U.S. Federal Court Judgments Made Without Opinions Under ‘Rule 36’

Published by Matt Fishman on

Typically, when a United States Federal Court of Appeals decides a case, they release an opinion which explains the impact and justification of their decision.

Under “Rule 36“, however, a judgment “is rendered without an opinion”, meaning no opinion was written. A verdict following Rule 36 would simply just say “AFFIRMED. See Fed. Cir. R. 36.”

For the U.S. Court of Appeals for the Federal Circuit, judges may enter a judgment without opinion following Rule 36 when the judgment of the trial court “is based on findings that are not clearly erroneous;” “the evidence supporting the jury’s verdict is sufficient;” or “a judgment or decision has been entered without an error of law”.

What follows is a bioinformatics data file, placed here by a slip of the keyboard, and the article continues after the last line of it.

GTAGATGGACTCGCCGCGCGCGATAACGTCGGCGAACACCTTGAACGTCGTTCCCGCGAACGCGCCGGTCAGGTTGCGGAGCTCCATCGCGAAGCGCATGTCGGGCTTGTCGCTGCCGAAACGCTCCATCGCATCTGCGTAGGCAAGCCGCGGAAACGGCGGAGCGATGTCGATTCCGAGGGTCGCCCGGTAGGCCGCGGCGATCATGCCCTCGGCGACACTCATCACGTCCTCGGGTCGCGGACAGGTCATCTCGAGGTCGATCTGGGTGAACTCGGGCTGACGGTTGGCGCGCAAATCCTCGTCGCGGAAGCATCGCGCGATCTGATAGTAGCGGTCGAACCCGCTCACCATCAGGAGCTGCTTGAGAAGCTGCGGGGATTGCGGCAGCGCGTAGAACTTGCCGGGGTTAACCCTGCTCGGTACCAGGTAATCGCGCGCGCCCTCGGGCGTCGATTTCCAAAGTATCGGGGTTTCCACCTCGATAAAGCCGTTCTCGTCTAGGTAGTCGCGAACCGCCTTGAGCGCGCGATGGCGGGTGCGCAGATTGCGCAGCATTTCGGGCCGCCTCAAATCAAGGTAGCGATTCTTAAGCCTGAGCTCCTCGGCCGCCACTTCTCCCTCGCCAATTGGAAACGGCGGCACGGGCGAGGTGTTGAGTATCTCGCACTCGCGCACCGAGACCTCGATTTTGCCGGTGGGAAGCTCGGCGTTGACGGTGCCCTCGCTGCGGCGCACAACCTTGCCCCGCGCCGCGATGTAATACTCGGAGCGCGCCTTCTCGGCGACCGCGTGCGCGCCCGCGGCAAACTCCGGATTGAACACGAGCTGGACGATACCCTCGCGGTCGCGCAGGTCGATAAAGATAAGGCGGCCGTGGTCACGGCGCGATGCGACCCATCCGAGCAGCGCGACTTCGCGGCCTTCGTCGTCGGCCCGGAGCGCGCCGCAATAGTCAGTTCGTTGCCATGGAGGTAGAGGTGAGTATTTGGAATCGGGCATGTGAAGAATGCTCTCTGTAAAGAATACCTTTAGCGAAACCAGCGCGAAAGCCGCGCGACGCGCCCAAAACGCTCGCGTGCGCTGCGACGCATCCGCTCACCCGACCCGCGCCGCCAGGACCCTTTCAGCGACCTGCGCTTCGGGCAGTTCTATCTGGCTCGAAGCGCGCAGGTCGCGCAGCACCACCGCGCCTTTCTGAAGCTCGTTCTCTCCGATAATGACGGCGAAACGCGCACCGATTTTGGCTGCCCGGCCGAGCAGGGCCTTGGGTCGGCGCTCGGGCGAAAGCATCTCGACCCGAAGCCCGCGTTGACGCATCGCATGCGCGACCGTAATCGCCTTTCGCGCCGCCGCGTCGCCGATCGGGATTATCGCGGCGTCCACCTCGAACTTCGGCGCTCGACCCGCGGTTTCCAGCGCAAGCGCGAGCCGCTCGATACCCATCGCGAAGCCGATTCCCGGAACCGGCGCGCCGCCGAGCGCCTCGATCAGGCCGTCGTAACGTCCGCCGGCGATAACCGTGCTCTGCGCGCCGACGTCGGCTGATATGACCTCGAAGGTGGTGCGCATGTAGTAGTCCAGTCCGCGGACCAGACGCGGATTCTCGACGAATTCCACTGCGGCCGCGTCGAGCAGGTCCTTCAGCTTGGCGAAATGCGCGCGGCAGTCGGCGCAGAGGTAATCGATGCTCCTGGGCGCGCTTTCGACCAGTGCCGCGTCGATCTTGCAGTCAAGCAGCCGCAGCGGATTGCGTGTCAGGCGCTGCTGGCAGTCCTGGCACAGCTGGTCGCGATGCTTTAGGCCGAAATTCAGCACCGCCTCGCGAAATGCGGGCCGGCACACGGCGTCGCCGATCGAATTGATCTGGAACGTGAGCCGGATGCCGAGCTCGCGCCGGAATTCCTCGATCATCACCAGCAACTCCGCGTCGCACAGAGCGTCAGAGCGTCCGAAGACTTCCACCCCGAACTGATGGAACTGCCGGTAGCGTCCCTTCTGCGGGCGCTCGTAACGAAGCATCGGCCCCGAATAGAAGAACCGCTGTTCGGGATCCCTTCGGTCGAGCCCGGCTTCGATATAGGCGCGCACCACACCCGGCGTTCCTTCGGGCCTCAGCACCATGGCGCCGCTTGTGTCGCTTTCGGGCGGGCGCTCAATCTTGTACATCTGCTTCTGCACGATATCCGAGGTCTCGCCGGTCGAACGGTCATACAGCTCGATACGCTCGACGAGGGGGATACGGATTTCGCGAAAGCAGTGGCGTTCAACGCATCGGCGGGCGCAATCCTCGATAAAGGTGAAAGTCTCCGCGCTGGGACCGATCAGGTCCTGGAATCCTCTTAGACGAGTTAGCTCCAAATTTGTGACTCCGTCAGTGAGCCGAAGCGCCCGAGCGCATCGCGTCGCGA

In recent years, the number of Rule 36 judgments by the U.S. Court of Appeals for the Federal Circuit has been increasing. In FY 2019, there were about 1,500 cases; of these, 176 cases were decided under Rule 36.

Other Appellate Courts have different guidelines. For example, judges of the U.S. Federal Court of the Fourth Circuit are required to give opinions when the decision “establishes, alters, modifies, clarifies, or explains a rule of law”; “involves a legal issue of continuing public interest;” “criticizes existing law;” or “contains a historical review of a legal rule”. All other cases may be decided under a Rule 36 judgment.